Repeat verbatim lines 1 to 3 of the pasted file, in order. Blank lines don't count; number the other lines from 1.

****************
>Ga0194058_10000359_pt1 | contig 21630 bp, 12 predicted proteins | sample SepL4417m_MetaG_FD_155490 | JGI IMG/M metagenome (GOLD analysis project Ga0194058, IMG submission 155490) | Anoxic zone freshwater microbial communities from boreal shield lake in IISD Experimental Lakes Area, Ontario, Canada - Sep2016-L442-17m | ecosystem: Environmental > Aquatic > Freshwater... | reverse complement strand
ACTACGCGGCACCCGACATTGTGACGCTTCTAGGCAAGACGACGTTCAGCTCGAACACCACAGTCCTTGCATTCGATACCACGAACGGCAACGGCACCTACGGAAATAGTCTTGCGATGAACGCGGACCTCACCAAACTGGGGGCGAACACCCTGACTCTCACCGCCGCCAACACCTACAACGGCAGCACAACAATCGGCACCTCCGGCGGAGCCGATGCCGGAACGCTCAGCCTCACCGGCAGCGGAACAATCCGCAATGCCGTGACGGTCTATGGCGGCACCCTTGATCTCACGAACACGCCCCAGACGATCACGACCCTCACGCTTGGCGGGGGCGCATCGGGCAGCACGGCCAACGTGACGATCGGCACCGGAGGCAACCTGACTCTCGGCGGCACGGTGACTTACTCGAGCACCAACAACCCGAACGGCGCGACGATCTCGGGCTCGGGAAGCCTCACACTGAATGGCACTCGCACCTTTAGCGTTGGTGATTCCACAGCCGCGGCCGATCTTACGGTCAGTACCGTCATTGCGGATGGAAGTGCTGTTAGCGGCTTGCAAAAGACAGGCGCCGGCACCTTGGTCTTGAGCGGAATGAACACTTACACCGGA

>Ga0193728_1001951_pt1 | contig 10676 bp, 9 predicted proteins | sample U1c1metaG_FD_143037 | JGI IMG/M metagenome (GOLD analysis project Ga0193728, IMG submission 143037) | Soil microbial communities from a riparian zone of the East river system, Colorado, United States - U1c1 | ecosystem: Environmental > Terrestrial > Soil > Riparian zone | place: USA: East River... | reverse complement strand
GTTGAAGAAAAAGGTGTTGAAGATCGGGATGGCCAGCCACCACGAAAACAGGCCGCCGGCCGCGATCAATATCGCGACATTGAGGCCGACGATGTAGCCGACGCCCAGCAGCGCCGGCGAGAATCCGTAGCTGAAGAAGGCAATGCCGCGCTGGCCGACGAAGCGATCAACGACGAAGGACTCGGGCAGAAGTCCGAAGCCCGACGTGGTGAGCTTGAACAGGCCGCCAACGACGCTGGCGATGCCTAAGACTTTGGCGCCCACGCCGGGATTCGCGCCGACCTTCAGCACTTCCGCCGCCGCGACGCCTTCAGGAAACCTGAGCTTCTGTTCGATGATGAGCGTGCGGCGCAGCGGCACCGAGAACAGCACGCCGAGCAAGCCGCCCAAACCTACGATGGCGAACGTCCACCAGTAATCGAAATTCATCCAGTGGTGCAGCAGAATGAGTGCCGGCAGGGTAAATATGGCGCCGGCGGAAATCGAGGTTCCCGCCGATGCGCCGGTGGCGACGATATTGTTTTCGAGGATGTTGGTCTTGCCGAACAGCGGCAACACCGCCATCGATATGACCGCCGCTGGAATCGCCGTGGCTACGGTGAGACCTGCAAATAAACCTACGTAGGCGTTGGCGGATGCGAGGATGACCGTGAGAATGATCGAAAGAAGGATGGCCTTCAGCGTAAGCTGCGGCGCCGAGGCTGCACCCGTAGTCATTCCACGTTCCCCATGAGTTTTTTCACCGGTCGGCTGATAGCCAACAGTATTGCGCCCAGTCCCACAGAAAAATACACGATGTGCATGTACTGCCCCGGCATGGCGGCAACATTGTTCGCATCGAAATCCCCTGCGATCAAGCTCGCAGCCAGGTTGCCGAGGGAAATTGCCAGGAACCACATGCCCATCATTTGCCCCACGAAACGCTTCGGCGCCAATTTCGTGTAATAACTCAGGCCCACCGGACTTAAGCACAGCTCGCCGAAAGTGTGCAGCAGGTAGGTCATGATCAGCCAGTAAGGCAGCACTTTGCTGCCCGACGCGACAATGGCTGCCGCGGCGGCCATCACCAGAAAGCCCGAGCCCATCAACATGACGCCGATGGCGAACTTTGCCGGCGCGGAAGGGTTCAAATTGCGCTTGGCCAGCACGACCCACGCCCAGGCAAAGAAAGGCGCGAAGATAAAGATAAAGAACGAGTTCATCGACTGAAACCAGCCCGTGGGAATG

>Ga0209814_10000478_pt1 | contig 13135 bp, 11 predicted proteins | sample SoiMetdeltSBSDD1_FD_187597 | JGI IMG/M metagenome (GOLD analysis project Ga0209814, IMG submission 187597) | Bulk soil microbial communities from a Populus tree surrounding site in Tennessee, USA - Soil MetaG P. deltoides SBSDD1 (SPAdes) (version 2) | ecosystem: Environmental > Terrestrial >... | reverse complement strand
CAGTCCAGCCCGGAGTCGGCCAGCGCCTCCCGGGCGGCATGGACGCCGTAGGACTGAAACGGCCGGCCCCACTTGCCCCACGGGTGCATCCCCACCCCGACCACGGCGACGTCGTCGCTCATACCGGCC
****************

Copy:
>Ga0194058_10000359_pt1 | contig 21630 bp, 12 predicted proteins | sample SepL4417m_MetaG_FD_155490 | JGI IMG/M metagenome (GOLD analysis project Ga0194058, IMG submission 155490) | Anoxic zone freshwater microbial communities from boreal shield lake in IISD Experimental Lakes Area, Ontario, Canada - Sep2016-L442-17m | ecosystem: Environmental > Aquatic > Freshwater... | reverse complement strand
ACTACGCGGCACCCGACATTGTGACGCTTCTAGGCAAGACGACGTTCAGCTCGAACACCACAGTCCTTGCATTCGATACCACGAACGGCAACGGCACCTACGGAAATAGTCTTGCGATGAACGCGGACCTCACCAAACTGGGGGCGAACACCCTGACTCTCACCGCCGCCAACACCTACAACGGCAGCACAACAATCGGCACCTCCGGCGGAGCCGATGCCGGAACGCTCAGCCTCACCGGCAGCGGAACAATCCGCAATGCCGTGACGGTCTATGGCGGCACCCTTGATCTCACGAACACGCCCCAGACGATCACGACCCTCACGCTTGGCGGGGGCGCATCGGGCAGCACGGCCAACGTGACGATCGGCACCGGAGGCAACCTGACTCTCGGCGGCACGGTGACTTACTCGAGCACCAACAACCCGAACGGCGCGACGATCTCGGGCTCGGGAAGCCTCACACTGAATGGCACTCGCACCTTTAGCGTTGGTGATTCCACAGCCGCGGCCGATCTTACGGTCAGTACCGTCATTGCGGATGGAAGTGCTGTTAGCGGCTTGCAAAAGACAGGCGCCGGCACCTTGGTCTTGAGCGGAATGAACACTTACACCGGA

>Ga0193728_1001951_pt1 | contig 10676 bp, 9 predicted proteins | sample U1c1metaG_FD_143037 | JGI IMG/M metagenome (GOLD analysis project Ga0193728, IMG submission 143037) | Soil microbial communities from a riparian zone of the East river system, Colorado, United States - U1c1 | ecosystem: Environmental > Terrestrial > Soil > Riparian zone | place: USA: East River... | reverse complement strand